Today’s post is a good example of connected learning. This recent tweet from Julie Balen resonates with me.
Watch the video:
We look forward to your comments.
Today’s post by Mark W. Carbone.
Today’s Picture & Post is by Mark W. Carbone.
I typically listen to Craig Norris on CBC KW 89.1 on my morning drive into the office and yesterday was no different. I happened to catch an interview Craig did with Roger Farwell, the new CEO of Creative Enterprise Inc.
What caught my attention in the interview was the idea of one’s “change stance”. In a time of rapid change you can sit back and see what happens OR actively ‘play in the space’ to position yourself for the best possible outcome.
Lets apply this notion to education. This is a time of rapid change in many areas of the K12 environment.
Summer reflection challenge: What will your approach be to educational change? Will you sit back and see what happens OR actively ‘play in the space’ to position yourself for the best possible outcome?
Read the CBC Creative Enterprise Initiative (CEI) post.
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The power of co-construction as a tool for learning…”the power of the process”…is about engaging students in deep thinking, analysis, and thus understanding. Isn’t that the purpose of education? To develop such a depth of understanding that it changes our thinking and behaviour?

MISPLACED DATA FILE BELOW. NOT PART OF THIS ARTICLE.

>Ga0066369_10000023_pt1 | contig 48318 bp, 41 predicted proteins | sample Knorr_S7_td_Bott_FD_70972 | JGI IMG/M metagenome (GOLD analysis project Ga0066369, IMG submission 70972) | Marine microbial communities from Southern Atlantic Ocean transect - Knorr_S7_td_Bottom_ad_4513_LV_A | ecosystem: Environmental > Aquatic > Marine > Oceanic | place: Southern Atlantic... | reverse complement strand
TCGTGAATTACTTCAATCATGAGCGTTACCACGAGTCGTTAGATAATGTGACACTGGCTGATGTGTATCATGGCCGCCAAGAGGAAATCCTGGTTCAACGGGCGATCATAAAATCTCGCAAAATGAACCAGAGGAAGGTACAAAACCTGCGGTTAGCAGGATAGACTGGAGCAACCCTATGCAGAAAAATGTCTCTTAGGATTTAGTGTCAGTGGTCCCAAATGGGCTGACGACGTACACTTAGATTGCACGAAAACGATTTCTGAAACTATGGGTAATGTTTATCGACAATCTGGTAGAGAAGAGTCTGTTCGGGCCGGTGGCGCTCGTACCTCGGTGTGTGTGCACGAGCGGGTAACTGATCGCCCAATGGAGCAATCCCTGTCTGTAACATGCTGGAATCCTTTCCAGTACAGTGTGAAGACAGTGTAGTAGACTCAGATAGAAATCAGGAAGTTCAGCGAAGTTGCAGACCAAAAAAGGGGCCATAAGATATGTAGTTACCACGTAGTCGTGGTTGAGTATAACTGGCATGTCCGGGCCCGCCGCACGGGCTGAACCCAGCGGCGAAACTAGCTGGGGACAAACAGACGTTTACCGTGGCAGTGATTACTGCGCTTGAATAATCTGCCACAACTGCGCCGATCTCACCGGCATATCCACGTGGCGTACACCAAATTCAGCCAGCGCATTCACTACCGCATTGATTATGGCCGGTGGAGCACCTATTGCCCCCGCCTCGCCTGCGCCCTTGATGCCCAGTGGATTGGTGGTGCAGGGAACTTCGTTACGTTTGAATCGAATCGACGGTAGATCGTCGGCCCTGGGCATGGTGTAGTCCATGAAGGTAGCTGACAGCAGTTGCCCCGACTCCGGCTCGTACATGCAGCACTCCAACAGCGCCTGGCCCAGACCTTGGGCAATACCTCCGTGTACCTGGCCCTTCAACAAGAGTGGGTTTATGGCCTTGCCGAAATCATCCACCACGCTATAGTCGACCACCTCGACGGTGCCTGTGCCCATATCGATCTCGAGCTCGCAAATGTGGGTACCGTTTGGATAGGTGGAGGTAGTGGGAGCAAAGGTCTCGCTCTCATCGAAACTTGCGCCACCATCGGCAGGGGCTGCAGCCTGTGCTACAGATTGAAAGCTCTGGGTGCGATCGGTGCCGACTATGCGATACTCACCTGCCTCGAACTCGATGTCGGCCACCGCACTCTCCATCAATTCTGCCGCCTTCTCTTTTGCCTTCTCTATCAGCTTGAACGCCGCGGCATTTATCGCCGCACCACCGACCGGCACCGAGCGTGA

Shared by : Nicole Morden Cormier, School Effectiveness Lead/Early Years Lead, Superior-Greenstone District School Board (@nickimc40)
Of course, not all our learning comes from our online connections. We learn from our f2f co-workers as well, when we take the time to sit down (or go for a walk) and talk about our work.
I am very fortunate to work in a center that highly values the building of personal relationships and the informal sharing of our work and learning.
We take time each month to celebrate birthdays and eat a special lunch together. It amazes me how much learning and how many new projects arise after we take this time to share the work we are doing in our different branches.
Today, I learned so much about the Aboriginal perspective on mathematics education. This is a completely new area of learning for me, and for those who are interested in learning more, here is a fabulous place to start your understanding: showmeyourmath.ca
Thank you so much to my colleague, Yvonne Morrison (EO, Aboriginal Education) for sharing her learning with me.
I hope you find this topic as fascinating and engaging as I did.